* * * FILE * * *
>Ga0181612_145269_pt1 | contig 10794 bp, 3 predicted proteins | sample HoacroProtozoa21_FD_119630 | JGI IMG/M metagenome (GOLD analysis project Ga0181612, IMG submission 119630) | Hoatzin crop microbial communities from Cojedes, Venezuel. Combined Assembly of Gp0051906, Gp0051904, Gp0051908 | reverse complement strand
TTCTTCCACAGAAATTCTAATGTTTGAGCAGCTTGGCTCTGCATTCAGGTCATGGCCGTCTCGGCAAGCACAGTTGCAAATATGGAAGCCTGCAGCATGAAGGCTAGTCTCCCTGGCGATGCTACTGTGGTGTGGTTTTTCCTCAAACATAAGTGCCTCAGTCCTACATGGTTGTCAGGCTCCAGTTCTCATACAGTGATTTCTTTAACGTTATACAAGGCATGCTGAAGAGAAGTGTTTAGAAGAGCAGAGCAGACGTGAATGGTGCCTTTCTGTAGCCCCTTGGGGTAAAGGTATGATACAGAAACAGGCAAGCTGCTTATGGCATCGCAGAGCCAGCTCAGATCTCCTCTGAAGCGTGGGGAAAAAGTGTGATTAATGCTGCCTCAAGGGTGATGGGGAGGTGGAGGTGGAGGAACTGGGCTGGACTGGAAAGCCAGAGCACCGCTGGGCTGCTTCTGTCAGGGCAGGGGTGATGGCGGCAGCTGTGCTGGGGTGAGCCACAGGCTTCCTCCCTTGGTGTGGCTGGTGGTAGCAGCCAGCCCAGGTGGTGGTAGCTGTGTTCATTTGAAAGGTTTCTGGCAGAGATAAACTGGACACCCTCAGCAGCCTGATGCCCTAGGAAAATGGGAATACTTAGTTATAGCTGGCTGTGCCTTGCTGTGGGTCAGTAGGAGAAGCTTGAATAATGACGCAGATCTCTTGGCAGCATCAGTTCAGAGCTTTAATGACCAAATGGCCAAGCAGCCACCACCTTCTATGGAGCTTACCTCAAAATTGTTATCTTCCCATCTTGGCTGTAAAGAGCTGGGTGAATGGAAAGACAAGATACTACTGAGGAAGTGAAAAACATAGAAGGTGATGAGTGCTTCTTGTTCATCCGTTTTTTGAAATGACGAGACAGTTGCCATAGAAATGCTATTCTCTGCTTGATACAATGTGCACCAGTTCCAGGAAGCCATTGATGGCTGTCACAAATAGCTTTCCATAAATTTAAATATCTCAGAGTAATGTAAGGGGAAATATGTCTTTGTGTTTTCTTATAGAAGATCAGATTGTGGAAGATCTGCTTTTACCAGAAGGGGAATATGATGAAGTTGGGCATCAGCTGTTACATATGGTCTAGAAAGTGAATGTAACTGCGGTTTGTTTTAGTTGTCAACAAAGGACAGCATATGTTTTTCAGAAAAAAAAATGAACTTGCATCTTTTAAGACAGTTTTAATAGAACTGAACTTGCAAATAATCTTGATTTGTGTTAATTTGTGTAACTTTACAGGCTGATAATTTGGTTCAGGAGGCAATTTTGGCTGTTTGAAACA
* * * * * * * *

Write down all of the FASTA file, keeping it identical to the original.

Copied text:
>Ga0181612_145269_pt1 | contig 10794 bp, 3 predicted proteins | sample HoacroProtozoa21_FD_119630 | JGI IMG/M metagenome (GOLD analysis project Ga0181612, IMG submission 119630) | Hoatzin crop microbial communities from Cojedes, Venezuel. Combined Assembly of Gp0051906, Gp0051904, Gp0051908 | reverse complement strand
TTCTTCCACAGAAATTCTAATGTTTGAGCAGCTTGGCTCTGCATTCAGGTCATGGCCGTCTCGGCAAGCACAGTTGCAAATATGGAAGCCTGCAGCATGAAGGCTAGTCTCCCTGGCGATGCTACTGTGGTGTGGTTTTTCCTCAAACATAAGTGCCTCAGTCCTACATGGTTGTCAGGCTCCAGTTCTCATACAGTGATTTCTTTAACGTTATACAAGGCATGCTGAAGAGAAGTGTTTAGAAGAGCAGAGCAGACGTGAATGGTGCCTTTCTGTAGCCCCTTGGGGTAAAGGTATGATACAGAAACAGGCAAGCTGCTTATGGCATCGCAGAGCCAGCTCAGATCTCCTCTGAAGCGTGGGGAAAAAGTGTGATTAATGCTGCCTCAAGGGTGATGGGGAGGTGGAGGTGGAGGAACTGGGCTGGACTGGAAAGCCAGAGCACCGCTGGGCTGCTTCTGTCAGGGCAGGGGTGATGGCGGCAGCTGTGCTGGGGTGAGCCACAGGCTTCCTCCCTTGGTGTGGCTGGTGGTAGCAGCCAGCCCAGGTGGTGGTAGCTGTGTTCATTTGAAAGGTTTCTGGCAGAGATAAACTGGACACCCTCAGCAGCCTGATGCCCTAGGAAAATGGGAATACTTAGTTATAGCTGGCTGTGCCTTGCTGTGGGTCAGTAGGAGAAGCTTGAATAATGACGCAGATCTCTTGGCAGCATCAGTTCAGAGCTTTAATGACCAAATGGCCAAGCAGCCACCACCTTCTATGGAGCTTACCTCAAAATTGTTATCTTCCCATCTTGGCTGTAAAGAGCTGGGTGAATGGAAAGACAAGATACTACTGAGGAAGTGAAAAACATAGAAGGTGATGAGTGCTTCTTGTTCATCCGTTTTTTGAAATGACGAGACAGTTGCCATAGAAATGCTATTCTCTGCTTGATACAATGTGCACCAGTTCCAGGAAGCCATTGATGGCTGTCACAAATAGCTTTCCATAAATTTAAATATCTCAGAGTAATGTAAGGGGAAATATGTCTTTGTGTTTTCTTATAGAAGATCAGATTGTGGAAGATCTGCTTTTACCAGAAGGGGAATATGATGAAGTTGGGCATCAGCTGTTACATATGGTCTAGAAAGTGAATGTAACTGCGGTTTGTTTTAGTTGTCAACAAAGGACAGCATATGTTTTTCAGAAAAAAAAATGAACTTGCATCTTTTAAGACAGTTTTAATAGAACTGAACTTGCAAATAATCTTGATTTGTGTTAATTTGTGTAACTTTACAGGCTGATAATTTGGTTCAGGAGGCAATTTTGGCTGTTTGAAACA